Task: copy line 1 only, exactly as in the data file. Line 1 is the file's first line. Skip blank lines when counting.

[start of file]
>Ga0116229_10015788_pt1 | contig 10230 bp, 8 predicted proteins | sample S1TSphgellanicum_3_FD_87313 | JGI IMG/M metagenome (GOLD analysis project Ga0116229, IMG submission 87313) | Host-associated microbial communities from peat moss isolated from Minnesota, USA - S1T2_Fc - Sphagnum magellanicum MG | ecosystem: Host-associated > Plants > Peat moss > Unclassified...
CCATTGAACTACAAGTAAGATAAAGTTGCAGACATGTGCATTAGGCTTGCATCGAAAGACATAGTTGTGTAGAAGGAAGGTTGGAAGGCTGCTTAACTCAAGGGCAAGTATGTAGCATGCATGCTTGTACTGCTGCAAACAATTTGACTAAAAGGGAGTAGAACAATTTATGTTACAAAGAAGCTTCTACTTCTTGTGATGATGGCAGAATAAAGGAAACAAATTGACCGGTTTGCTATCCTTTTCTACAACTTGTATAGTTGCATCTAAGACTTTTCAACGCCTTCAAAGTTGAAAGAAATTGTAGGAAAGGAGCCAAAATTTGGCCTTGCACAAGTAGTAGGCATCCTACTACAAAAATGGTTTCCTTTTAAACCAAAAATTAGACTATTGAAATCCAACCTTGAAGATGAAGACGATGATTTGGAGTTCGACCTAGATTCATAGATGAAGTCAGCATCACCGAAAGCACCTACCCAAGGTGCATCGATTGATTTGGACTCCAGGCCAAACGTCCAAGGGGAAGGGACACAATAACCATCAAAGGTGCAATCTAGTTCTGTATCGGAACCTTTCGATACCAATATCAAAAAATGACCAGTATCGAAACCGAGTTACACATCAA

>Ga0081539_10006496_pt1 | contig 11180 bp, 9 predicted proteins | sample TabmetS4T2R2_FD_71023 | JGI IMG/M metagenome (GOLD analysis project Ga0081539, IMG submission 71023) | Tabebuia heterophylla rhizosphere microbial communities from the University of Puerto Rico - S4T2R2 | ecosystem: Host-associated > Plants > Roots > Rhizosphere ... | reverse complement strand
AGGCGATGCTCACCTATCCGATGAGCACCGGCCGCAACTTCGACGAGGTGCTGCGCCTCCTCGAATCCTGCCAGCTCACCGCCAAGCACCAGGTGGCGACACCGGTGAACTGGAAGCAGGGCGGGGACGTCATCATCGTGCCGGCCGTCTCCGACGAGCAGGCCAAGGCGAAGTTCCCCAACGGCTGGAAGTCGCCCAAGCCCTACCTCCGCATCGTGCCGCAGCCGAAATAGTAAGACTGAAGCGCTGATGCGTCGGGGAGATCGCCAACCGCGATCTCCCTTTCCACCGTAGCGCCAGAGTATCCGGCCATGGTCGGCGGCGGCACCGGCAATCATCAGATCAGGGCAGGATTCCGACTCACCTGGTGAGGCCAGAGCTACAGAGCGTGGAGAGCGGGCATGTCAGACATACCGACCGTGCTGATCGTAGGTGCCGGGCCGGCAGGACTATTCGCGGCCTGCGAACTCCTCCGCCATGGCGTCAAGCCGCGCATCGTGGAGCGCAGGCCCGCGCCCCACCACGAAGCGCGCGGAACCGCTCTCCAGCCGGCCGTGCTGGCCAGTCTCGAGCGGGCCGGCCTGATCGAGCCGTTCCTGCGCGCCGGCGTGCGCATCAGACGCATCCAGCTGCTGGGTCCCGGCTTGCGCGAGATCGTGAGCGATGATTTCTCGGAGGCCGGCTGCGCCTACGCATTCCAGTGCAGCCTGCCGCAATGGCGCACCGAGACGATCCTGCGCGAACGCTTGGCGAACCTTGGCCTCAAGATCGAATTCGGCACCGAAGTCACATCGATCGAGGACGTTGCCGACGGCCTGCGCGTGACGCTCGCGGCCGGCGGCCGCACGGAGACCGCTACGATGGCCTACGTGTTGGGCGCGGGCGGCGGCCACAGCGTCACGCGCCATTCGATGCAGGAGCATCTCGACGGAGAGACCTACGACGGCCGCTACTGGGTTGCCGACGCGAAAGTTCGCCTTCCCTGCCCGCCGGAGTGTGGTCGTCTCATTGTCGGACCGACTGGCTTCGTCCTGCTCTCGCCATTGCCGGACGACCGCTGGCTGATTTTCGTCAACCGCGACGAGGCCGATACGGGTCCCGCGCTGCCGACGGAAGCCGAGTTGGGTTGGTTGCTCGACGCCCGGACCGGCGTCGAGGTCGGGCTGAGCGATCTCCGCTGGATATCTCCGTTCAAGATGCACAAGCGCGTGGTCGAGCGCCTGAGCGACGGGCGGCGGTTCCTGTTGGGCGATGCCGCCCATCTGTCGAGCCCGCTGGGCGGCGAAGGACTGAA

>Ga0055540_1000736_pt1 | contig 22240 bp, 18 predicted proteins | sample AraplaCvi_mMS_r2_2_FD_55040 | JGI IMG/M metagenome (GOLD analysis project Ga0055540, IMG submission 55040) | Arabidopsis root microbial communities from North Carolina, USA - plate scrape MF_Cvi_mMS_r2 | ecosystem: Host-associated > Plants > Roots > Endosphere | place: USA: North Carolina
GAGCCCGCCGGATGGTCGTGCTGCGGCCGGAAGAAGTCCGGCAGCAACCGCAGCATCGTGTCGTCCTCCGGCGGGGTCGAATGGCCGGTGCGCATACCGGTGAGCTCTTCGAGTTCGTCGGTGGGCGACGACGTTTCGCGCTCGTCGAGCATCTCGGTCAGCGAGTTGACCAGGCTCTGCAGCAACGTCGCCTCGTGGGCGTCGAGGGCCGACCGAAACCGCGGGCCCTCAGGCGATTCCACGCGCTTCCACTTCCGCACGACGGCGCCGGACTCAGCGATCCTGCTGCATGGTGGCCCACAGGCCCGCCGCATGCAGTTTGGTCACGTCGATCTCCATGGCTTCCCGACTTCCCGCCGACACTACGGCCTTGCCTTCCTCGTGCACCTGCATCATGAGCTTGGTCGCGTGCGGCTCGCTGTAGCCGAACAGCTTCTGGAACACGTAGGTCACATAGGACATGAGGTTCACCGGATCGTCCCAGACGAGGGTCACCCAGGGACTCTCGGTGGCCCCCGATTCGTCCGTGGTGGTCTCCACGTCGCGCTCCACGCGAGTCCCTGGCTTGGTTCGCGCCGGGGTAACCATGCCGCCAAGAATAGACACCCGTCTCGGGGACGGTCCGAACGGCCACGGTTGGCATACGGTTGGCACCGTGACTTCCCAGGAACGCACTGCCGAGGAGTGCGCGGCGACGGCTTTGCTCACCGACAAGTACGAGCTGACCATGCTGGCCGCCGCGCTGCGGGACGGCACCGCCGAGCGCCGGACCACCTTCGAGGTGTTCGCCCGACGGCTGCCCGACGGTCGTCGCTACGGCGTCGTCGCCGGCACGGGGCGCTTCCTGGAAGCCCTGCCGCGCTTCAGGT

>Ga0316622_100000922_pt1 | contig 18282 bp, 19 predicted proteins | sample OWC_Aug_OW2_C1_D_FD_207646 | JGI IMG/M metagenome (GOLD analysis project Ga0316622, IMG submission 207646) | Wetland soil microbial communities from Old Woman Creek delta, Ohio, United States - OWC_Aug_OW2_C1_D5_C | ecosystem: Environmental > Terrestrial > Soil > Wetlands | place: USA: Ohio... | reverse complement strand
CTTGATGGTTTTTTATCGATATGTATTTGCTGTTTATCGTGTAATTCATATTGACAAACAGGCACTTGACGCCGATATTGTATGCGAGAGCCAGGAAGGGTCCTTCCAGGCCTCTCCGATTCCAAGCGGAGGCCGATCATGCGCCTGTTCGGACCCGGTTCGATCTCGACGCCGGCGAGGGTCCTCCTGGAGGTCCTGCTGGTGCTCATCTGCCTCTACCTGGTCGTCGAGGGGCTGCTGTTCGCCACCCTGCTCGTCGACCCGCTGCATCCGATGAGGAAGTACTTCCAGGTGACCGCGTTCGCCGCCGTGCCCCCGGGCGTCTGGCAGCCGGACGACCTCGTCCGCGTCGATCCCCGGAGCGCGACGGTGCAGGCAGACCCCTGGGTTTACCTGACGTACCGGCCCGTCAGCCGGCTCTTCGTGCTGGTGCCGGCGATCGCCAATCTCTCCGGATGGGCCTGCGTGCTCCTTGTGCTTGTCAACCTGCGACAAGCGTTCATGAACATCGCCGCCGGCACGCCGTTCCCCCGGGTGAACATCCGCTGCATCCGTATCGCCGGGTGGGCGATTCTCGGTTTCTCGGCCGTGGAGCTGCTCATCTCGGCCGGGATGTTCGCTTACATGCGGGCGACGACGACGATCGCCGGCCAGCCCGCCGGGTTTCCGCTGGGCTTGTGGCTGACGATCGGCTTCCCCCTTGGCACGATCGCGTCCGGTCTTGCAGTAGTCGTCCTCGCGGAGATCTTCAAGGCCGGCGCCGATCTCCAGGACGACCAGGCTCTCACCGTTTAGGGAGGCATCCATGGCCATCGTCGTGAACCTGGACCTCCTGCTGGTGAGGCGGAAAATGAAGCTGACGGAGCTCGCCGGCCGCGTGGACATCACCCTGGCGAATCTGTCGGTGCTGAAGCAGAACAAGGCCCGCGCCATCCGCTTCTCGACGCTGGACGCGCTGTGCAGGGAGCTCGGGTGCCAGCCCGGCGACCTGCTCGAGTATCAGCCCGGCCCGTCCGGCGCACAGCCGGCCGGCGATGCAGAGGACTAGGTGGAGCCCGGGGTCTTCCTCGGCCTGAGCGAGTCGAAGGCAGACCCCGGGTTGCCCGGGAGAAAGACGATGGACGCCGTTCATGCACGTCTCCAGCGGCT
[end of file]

>Ga0116229_10015788_pt1 | contig 10230 bp, 8 predicted proteins | sample S1TSphgellanicum_3_FD_87313 | JGI IMG/M metagenome (GOLD analysis project Ga0116229, IMG submission 87313) | Host-associated microbial communities from peat moss isolated from Minnesota, USA - S1T2_Fc - Sphagnum magellanicum MG | ecosystem: Host-associated > Plants > Peat moss > Unclassified...